December 21, 2022

Several dozen Peruvians have lost their lives and hundreds have been injured in the unrest following a rapid succession of power shifts at the presidential level.

On December 7th, facing possible impeachment, President Pedro Castillo dissolved Congress and declared a government of exception, only to be impeached and jailed within hours. His vice president Dina Boluarte was sworn in as Peru’s first female president, but her leadership was quickly shaken by widespread protest clamoring for new elections, echoing the sentiments of 83% of the population.

When her promises to move presidential elections to December 2023 failed to calm the unrest, she declared a State of Emergency on December 14, banning the right to assembly and unleashing a violent response against protesters by Peruvian security forces.

In the tragic wake of this repression Maryknoll Fr. Mike Briggs who serves in Lima, Peru expressed his concern: “As of this morning 26 people have been killed in the country during the protests of the last week (some only teenagers). We are hoping that there be no further loss of life and that the government listen to the people.”

The Peruvian human rights organization DHUMA, led by Maryknoll Sister Pat Ryan, also weighed in:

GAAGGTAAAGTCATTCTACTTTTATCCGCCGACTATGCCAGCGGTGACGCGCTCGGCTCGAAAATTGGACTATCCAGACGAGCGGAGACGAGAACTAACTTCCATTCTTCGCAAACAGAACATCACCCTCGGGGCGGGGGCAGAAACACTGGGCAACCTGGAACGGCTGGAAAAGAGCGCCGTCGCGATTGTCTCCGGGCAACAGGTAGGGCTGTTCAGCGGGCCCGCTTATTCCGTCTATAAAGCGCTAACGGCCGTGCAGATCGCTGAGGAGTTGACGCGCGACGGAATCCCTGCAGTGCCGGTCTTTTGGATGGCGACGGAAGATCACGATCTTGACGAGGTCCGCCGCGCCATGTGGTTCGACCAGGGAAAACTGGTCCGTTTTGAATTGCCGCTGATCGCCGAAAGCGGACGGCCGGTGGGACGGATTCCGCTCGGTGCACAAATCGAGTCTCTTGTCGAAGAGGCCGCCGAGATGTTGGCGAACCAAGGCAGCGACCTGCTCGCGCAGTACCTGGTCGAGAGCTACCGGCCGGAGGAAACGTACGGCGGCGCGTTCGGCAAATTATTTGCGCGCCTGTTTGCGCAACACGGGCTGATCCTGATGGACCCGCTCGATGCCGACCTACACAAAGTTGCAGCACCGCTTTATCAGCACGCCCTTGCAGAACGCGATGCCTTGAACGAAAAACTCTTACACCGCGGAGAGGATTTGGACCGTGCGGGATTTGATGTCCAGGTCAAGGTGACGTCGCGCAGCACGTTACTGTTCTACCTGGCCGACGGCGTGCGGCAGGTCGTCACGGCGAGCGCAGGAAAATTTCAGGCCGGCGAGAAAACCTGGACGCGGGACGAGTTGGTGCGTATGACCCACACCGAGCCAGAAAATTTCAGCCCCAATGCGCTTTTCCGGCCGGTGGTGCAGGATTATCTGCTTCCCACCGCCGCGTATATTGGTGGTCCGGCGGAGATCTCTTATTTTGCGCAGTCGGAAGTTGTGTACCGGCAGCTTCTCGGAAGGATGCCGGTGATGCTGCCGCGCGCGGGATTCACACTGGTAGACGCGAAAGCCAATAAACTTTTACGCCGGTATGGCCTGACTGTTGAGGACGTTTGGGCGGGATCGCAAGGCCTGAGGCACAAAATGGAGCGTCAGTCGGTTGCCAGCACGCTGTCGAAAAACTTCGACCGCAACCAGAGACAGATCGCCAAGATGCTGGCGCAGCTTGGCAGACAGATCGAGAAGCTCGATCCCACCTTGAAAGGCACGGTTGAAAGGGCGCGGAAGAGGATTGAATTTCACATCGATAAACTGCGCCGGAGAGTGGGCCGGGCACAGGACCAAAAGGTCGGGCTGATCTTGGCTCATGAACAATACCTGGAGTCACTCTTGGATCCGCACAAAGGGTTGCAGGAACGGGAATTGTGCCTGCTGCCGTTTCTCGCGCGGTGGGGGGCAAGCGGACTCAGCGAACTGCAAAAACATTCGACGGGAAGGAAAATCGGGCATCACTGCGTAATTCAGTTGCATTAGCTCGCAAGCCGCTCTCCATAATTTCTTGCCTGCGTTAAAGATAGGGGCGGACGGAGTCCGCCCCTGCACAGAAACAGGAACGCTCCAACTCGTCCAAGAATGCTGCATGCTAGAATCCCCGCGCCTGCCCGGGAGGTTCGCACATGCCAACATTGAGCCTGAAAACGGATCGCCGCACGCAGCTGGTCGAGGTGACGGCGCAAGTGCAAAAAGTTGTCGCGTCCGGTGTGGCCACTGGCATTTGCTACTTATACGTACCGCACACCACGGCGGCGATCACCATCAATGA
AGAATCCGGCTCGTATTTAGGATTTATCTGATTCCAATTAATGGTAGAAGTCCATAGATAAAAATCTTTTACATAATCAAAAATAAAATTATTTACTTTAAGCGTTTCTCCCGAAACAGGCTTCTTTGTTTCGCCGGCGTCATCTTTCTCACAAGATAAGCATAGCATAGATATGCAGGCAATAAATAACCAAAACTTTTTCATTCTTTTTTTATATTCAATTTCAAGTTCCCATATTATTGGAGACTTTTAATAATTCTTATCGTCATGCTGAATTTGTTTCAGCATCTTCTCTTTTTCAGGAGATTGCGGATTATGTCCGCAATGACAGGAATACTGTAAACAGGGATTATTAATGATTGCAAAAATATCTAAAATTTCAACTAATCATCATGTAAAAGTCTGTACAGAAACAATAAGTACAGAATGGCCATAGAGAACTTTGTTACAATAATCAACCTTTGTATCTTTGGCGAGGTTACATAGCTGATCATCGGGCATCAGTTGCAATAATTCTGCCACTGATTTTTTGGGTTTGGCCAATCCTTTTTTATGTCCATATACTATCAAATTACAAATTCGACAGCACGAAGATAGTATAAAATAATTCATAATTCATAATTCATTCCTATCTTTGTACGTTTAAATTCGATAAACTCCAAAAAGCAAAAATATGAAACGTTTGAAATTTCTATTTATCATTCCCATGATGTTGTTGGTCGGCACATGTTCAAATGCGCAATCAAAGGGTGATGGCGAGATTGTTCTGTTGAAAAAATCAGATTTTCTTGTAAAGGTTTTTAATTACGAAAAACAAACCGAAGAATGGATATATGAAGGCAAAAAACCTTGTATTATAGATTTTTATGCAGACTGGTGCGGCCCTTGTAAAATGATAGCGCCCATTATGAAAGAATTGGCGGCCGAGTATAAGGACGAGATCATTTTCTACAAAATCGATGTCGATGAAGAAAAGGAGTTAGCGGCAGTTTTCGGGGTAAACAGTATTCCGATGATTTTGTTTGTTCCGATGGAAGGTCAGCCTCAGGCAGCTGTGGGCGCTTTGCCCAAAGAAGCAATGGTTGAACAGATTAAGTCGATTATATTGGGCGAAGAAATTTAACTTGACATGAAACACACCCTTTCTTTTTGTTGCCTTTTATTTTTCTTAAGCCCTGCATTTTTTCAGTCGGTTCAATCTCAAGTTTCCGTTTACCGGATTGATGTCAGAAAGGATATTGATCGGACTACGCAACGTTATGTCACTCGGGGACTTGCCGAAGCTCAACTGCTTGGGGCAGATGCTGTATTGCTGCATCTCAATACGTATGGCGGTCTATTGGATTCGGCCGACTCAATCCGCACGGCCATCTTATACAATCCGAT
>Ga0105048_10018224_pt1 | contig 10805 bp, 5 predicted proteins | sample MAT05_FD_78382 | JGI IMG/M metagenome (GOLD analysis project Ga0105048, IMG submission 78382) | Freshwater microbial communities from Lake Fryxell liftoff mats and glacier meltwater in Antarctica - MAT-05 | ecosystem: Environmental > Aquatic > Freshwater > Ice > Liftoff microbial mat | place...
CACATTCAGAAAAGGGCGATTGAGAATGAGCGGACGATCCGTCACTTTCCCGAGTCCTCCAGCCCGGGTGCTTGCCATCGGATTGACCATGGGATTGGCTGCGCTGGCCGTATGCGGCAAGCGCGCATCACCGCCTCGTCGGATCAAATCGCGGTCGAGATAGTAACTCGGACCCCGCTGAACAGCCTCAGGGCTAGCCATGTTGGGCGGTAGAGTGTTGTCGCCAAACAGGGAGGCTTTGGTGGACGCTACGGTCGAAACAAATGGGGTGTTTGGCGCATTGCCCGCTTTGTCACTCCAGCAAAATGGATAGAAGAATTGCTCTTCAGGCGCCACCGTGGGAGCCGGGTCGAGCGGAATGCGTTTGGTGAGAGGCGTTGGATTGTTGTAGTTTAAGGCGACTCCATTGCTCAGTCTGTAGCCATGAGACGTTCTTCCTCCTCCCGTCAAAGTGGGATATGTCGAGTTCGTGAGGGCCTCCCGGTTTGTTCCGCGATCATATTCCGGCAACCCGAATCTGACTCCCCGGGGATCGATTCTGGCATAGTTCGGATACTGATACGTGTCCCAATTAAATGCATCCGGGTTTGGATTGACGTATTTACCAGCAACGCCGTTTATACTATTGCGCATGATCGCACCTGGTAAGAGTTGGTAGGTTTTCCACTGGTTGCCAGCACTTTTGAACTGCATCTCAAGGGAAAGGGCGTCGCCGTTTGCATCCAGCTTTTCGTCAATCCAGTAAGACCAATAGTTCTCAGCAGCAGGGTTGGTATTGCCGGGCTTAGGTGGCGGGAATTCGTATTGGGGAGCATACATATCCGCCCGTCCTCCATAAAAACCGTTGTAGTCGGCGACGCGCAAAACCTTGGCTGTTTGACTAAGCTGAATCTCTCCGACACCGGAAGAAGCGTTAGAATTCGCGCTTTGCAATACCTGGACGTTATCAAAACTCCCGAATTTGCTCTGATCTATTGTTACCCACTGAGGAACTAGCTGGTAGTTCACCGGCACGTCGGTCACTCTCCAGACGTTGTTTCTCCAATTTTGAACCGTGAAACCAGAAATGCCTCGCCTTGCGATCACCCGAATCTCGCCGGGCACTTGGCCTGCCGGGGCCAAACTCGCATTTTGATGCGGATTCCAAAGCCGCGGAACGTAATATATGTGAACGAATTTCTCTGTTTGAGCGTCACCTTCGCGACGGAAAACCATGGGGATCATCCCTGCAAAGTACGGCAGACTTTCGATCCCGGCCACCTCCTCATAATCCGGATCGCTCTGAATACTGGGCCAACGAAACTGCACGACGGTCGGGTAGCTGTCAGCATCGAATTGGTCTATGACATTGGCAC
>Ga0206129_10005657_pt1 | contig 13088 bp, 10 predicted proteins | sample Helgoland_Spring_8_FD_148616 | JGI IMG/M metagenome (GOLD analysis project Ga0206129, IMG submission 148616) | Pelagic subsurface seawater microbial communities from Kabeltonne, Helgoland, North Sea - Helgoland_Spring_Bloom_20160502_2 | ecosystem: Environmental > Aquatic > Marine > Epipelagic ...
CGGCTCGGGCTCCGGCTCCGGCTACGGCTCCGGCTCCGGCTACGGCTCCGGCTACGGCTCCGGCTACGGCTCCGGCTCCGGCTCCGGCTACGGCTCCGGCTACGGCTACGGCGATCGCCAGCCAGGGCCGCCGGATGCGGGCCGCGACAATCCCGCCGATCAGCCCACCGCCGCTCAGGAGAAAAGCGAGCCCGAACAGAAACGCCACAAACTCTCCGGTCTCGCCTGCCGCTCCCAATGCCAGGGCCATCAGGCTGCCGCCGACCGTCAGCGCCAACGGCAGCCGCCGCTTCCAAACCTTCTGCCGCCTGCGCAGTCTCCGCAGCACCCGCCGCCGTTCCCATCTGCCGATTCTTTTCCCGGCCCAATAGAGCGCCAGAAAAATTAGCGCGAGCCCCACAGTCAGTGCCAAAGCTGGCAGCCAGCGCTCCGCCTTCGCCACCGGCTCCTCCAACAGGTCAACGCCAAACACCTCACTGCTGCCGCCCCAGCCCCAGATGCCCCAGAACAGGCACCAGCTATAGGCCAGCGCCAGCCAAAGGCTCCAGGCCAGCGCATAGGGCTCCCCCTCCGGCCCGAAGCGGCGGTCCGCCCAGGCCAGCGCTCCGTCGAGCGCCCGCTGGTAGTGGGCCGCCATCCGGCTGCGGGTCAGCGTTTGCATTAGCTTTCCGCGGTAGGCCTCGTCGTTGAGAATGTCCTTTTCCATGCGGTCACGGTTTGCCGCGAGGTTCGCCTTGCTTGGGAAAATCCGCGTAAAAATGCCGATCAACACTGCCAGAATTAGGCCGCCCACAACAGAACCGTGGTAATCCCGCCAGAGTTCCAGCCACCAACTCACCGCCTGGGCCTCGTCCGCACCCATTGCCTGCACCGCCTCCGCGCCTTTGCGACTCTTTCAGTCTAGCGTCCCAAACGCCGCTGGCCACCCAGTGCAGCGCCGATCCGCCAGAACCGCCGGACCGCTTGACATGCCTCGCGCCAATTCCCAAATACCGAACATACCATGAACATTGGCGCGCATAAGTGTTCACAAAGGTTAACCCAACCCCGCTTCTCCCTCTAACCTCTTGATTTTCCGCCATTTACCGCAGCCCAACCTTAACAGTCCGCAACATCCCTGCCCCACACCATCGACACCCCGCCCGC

We reject the state of emergency declared by the government, since this measure does not resolve the demands of the Peruvian people who took to the streets to protest, nor does it contribute to finding a solution to the political-social situation, and on the contrary encourages the continuity of social mobilization and the consequent police and military repression, exacerbating the current national crisis. We regret the deaths of young people in the context of protests in the southern Andes region, and we hold the government of Dina Boluarte, the Ministers of the Interior and Defense, responsible for their political decisions to act by repressing the population with the use of lethal weapons, committing murders and serious injuries.

The political situation continues to be unstable as shown by yesterday’s dismissal by President Boluarte of her 10-day Prime Minister. In the face of unrest and uncertainty, the Social Action Commission of the Peruvian Bishop’s Conference (CEAS) has stated: “ Let us move closer to peace and dialogue, in assuring no more deaths, and to achieving justice and reparations for the families.”

Photo of the mobilization in Sandia, Puno, Peru courtesy of DHUMA